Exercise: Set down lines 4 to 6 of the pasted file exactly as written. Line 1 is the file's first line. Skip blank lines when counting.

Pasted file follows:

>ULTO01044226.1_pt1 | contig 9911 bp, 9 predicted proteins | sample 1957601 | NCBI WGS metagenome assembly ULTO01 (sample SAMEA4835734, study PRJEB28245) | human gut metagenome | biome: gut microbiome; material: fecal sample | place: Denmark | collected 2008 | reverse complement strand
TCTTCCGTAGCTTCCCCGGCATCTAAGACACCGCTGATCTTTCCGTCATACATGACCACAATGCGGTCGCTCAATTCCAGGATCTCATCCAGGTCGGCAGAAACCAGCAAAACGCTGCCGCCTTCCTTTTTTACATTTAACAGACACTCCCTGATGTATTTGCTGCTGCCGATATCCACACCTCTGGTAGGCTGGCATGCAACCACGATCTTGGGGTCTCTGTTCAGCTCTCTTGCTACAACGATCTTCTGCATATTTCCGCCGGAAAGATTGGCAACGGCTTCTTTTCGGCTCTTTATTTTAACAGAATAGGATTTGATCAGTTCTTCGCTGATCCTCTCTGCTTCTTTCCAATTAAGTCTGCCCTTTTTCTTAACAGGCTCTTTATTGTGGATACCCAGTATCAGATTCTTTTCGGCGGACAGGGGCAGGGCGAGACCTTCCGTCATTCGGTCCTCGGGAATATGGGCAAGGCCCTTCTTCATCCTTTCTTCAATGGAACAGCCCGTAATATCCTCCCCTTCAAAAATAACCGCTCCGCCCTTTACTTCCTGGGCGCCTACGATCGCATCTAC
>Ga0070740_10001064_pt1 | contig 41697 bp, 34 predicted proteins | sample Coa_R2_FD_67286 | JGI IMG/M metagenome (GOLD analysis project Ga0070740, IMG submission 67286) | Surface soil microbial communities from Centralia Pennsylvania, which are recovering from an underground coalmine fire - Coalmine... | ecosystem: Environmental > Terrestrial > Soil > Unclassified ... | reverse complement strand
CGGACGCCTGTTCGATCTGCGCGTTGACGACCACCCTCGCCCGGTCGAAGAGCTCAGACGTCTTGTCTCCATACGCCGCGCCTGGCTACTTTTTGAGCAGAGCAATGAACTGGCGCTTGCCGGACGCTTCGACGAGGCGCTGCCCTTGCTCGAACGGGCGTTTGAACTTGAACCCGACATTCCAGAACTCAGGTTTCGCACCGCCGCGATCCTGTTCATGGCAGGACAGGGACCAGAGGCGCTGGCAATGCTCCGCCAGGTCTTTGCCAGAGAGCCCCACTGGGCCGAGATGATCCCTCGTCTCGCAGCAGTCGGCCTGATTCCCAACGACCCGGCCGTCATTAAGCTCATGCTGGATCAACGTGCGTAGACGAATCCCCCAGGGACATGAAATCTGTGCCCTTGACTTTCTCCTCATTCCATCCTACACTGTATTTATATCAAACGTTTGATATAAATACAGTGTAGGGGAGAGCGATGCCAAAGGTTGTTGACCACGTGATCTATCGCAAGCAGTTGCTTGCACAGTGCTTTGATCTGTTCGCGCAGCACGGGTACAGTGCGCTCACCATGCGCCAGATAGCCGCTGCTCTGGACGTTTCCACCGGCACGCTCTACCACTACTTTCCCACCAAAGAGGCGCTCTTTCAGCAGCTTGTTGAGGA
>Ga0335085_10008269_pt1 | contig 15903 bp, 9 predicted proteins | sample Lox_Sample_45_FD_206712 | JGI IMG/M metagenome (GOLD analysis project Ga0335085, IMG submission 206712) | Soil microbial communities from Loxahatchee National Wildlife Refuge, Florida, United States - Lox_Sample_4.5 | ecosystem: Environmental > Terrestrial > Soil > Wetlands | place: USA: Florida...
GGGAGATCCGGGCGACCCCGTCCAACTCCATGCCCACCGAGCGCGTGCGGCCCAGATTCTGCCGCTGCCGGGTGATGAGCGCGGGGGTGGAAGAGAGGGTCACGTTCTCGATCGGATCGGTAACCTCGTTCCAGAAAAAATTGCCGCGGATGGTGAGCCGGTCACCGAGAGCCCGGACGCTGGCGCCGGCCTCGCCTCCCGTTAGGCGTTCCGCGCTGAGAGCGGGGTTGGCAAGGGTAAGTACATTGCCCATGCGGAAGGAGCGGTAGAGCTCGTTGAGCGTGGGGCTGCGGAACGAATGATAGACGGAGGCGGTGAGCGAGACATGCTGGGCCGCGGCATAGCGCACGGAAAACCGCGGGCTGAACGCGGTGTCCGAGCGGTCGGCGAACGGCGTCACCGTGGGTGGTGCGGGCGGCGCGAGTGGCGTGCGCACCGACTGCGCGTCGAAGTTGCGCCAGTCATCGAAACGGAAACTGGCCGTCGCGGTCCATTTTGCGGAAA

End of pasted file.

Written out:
CGGACGCCTGTTCGATCTGCGCGTTGACGACCACCCTCGCCCGGTCGAAGAGCTCAGACGTCTTGTCTCCATACGCCGCGCCTGGCTACTTTTTGAGCAGAGCAATGAACTGGCGCTTGCCGGACGCTTCGACGAGGCGCTGCCCTTGCTCGAACGGGCGTTTGAACTTGAACCCGACATTCCAGAACTCAGGTTTCGCACCGCCGCGATCCTGTTCATGGCAGGACAGGGACCAGAGGCGCTGGCAATGCTCCGCCAGGTCTTTGCCAGAGAGCCCCACTGGGCCGAGATGATCCCTCGTCTCGCAGCAGTCGGCCTGATTCCCAACGACCCGGCCGTCATTAAGCTCATGCTGGATCAACGTGCGTAGACGAATCCCCCAGGGACATGAAATCTGTGCCCTTGACTTTCTCCTCATTCCATCCTACACTGTATTTATATCAAACGTTTGATATAAATACAGTGTAGGGGAGAGCGATGCCAAAGGTTGTTGACCACGTGATCTATCGCAAGCAGTTGCTTGCACAGTGCTTTGATCTGTTCGCGCAGCACGGGTACAGTGCGCTCACCATGCGCCAGATAGCCGCTGCTCTGGACGTTTCCACCGGCACGCTCTACCACTACTTTCCCACCAAAGAGGCGCTCTTTCAGCAGCTTGTTGAGGA
>Ga0335085_10008269_pt1 | contig 15903 bp, 9 predicted proteins | sample Lox_Sample_45_FD_206712 | JGI IMG/M metagenome (GOLD analysis project Ga0335085, IMG submission 206712) | Soil microbial communities from Loxahatchee National Wildlife Refuge, Florida, United States - Lox_Sample_4.5 | ecosystem: Environmental > Terrestrial > Soil > Wetlands | place: USA: Florida...
GGGAGATCCGGGCGACCCCGTCCAACTCCATGCCCACCGAGCGCGTGCGGCCCAGATTCTGCCGCTGCCGGGTGATGAGCGCGGGGGTGGAAGAGAGGGTCACGTTCTCGATCGGATCGGTAACCTCGTTCCAGAAAAAATTGCCGCGGATGGTGAGCCGGTCACCGAGAGCCCGGACGCTGGCGCCGGCCTCGCCTCCCGTTAGGCGTTCCGCGCTGAGAGCGGGGTTGGCAAGGGTAAGTACATTGCCCATGCGGAAGGAGCGGTAGAGCTCGTTGAGCGTGGGGCTGCGGAACGAATGATAGACGGAGGCGGTGAGCGAGACATGCTGGGCCGCGGCATAGCGCACGGAAAACCGCGGGCTGAACGCGGTGTCCGAGCGGTCGGCGAACGGCGTCACCGTGGGTGGTGCGGGCGGCGCGAGTGGCGTGCGCACCGACTGCGCGTCGAAGTTGCGCCAGTCATCGAAACGGAAACTGGCCGTCGCGGTCCATTTTGCGGAAA